Barbary powers no longer formidable-Mediterranean always subject to piracies-Remarkable sea-Celebrated in all ages-Power of cor sairs diminished—Once very great-No proper diplomatic intercourse-Regencies dependent in a degree on Porte-Morocco independent-Before Revolution trade protected by England- Trade considerable-American vessels taken by Algerines in '85-Slavery mild in the East-Slaves article of traffic-Government attentive to trade, but poor and weak-Different modes of dealing with Corsairs-Tribute-Force-Treaty with Morocco-Suffered little from that state-Algiers, prince of pirates-Piracy, monopoly of government-Often bombarded—To little purpose-Rates of ransom-Government too poor to pay-Captives long detained-Mathurins-Aƒfair not honourable to this country-Indebted to Corsairs for navy— Treaty Very expensive-Frigate Washington carries Algerine ambassador to Constantinople—Algiers only country that ever declared war against United States-War of 1812-Unlucky time for DeySquadron sent to Algiers-Makes treaty and abolishes tribute-Tripoli-Navy first distinguished there-Treaty-Expedition of Eaton -Pashaw Hamet-Ill used-Treaty made by Lear-Too hasty— Article never communicated to government—Davis receives Hamet's family-Tunis-Near Carthage-Remarks respecting Turks-Ruins in East more interesting than in Europe-Regencies, but one want-Money-System in regard to Corsairs honourable to government and navy.

THE trade of the country being no longer exposed to molestation, the Barbary powers have ceased to awaken alarm, even to attract attention. But the early transactions of this people with the piratical governments of that coast merit any other appellation than honourable, as our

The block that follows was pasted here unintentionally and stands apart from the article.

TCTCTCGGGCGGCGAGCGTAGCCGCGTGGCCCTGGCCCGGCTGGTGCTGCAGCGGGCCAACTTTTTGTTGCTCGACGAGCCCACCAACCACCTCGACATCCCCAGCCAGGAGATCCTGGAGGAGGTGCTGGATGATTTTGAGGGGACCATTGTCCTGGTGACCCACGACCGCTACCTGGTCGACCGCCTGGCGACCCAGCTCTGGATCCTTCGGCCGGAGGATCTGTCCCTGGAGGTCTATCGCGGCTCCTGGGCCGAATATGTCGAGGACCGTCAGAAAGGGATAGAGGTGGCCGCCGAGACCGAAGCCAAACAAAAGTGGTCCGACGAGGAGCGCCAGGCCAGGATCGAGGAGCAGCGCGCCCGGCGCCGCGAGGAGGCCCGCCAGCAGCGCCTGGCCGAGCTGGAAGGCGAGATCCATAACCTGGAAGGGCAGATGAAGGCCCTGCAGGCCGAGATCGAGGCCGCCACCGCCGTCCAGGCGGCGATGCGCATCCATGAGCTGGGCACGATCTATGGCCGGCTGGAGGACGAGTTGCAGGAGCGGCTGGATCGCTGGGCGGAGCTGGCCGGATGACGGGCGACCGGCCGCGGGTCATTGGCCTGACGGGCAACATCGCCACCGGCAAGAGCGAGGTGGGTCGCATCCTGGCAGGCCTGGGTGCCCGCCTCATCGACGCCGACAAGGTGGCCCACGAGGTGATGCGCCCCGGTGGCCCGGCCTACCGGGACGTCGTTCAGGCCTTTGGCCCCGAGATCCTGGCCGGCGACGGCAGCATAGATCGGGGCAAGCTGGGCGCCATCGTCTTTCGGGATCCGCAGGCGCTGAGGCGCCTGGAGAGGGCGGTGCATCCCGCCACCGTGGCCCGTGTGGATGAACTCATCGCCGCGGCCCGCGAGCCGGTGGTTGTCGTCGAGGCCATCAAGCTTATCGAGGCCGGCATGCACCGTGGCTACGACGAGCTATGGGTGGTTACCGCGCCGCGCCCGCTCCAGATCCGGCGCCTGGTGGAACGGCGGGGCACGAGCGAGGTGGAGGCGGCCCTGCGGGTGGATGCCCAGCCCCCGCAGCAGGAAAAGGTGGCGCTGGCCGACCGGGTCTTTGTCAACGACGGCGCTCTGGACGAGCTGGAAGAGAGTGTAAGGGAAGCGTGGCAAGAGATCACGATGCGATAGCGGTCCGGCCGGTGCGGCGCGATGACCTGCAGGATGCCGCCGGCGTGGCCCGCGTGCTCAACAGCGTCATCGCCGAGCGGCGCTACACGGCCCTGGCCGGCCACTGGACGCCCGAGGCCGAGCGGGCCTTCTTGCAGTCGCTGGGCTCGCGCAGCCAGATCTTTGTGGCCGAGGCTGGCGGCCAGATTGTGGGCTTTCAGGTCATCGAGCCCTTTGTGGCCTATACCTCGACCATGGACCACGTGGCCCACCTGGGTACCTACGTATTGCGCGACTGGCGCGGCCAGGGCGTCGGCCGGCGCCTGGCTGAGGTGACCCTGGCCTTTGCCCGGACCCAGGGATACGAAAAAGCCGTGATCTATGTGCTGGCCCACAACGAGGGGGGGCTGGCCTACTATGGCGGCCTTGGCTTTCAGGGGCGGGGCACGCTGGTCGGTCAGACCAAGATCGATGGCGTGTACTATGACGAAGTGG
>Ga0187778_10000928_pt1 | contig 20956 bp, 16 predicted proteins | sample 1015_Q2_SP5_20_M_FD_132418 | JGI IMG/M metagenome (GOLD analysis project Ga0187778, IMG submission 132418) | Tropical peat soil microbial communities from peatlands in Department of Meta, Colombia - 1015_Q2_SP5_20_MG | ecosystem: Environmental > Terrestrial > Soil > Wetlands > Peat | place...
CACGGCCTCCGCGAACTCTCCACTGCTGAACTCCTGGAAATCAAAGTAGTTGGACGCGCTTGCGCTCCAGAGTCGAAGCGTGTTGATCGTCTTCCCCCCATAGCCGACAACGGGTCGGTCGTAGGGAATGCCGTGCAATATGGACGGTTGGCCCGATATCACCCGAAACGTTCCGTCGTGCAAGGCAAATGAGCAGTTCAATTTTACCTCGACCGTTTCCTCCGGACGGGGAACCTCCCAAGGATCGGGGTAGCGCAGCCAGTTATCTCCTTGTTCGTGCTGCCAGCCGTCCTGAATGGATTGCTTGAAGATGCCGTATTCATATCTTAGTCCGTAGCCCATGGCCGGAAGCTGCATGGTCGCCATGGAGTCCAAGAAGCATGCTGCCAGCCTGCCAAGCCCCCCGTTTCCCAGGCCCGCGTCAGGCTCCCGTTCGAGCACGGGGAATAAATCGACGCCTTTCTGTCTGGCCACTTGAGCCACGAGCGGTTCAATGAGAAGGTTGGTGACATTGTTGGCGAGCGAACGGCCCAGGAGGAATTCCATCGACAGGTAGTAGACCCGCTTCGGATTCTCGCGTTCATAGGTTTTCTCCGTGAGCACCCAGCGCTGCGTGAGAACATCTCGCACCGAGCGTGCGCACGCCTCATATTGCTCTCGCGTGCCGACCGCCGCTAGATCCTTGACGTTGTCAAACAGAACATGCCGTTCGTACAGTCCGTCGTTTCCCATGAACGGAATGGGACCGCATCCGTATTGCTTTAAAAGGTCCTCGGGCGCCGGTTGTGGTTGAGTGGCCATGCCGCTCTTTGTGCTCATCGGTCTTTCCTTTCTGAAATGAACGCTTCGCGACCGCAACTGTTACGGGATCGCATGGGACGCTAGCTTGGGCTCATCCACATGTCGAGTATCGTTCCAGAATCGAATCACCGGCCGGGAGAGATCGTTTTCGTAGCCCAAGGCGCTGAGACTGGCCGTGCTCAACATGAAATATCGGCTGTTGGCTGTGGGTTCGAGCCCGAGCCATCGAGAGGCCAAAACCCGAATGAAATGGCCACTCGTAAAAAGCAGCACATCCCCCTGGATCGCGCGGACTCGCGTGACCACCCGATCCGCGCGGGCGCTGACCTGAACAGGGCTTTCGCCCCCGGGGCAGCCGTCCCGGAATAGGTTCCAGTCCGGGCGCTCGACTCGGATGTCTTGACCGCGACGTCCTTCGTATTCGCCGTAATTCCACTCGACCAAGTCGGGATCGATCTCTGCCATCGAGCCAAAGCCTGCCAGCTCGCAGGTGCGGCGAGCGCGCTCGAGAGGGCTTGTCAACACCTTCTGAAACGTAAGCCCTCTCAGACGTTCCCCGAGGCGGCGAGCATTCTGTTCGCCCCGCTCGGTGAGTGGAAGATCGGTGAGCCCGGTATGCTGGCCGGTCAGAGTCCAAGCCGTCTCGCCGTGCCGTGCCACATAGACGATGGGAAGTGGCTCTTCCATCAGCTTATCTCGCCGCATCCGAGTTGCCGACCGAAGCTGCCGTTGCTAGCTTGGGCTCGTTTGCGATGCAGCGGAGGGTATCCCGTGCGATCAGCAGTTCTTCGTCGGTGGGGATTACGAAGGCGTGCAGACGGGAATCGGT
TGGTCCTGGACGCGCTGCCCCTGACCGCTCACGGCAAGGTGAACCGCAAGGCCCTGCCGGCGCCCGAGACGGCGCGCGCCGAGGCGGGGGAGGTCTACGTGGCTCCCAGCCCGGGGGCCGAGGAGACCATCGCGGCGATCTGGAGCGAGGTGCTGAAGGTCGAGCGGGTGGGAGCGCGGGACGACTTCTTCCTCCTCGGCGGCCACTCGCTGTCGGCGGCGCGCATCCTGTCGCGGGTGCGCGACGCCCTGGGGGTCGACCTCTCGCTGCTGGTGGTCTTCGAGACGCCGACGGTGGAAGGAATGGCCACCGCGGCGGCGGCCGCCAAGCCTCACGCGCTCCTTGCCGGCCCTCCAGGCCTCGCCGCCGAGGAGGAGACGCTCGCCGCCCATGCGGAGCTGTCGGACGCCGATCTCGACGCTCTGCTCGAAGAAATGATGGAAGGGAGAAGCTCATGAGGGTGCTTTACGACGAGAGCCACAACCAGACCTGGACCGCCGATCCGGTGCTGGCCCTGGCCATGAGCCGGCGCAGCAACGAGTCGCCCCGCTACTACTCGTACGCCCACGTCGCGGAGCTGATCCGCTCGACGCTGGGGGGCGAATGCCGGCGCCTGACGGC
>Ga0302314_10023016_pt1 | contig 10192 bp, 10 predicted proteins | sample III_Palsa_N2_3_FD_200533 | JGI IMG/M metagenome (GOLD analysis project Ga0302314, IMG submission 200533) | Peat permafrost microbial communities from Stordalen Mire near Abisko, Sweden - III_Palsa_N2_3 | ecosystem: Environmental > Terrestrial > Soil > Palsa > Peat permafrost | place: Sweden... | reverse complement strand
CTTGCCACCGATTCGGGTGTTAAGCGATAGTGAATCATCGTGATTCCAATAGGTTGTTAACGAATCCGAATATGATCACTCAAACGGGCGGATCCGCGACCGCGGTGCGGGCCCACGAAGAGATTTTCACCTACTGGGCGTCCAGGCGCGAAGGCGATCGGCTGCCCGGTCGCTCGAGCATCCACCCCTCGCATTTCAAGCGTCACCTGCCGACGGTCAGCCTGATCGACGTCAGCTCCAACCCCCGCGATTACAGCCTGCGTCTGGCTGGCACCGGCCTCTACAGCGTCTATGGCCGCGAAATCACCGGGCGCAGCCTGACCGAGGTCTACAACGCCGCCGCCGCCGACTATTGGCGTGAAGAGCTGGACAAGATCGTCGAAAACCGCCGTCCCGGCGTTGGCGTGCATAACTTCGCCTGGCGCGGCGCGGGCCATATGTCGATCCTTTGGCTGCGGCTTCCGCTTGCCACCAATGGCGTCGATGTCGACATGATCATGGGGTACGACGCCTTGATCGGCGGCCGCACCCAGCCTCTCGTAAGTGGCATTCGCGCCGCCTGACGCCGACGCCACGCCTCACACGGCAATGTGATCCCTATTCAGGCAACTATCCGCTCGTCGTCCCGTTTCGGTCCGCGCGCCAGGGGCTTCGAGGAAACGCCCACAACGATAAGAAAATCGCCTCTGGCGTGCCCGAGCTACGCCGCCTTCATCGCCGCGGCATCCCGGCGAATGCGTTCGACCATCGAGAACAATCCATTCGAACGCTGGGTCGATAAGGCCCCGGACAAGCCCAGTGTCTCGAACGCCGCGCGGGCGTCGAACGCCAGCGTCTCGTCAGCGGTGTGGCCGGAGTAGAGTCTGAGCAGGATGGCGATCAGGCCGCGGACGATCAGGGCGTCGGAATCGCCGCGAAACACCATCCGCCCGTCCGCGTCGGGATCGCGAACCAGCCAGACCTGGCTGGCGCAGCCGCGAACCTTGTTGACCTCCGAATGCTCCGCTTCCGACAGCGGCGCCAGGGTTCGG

commerce enjoyed any other advantage than security. To that class of measures, the government from weakness has been compelled to pass over in silence, or to trust to time and accidents, or to a chaffering, hesitating policy for relief or redress, belongs the intercourse with the Corsair states. We now reflect on them with composure, only from a deep conviction, that the condition of things in this country left unhappily in most cases, neither choice nor remedy.

The Mediterranean, the most remarkable sea on the surface of the globe, is not the less so for the states, by which it is enclosed. On one border, we find the most ancient, on another the most polished people, of which history has left us any traces, and on the rich and beautiful territory, that projects far across it, stood the deep foundations of the most powerful as well as most extensive empire of antiquity. On the other hand, the shores of this sea have, from the earliest times, furnished an ample and lucrative commerce to the less fortunate nations, placed beyond the pillars of Hercules. Still, as if to lend more effect and relief to these surprising advantages, the bays and islands of the Mediterranean have, in all ages, been vexed, to an extreme degree, by pirates and freebooters. No scenes are more celebrated in poetry, modern or ancient ;-none possess a beauty of a milder and more picturesque kind than the haunts and resorts of these corsairs, where, indeed, may be traced the track of the hero of more than one epic. At periods when nations, inhabiting those shores, have been most polished or powerful, piracies have not less existed, though it may be observed, they abounded in proportion to the corrupt factions and disorganized state of the population along its borders. The expedi

tion of the great Pompey against the pirates was not only one of the most considerable armaments, ever equipped by Rome, but the undertaking, itself, is accounted by the biographer of that celebrated man, among his most conspicuous achievements.

We can only say, that the piracies of the Mediterranean, never entirely subdued, though perpetually assailed, are one of those moral phenomena, (of which a great many certainly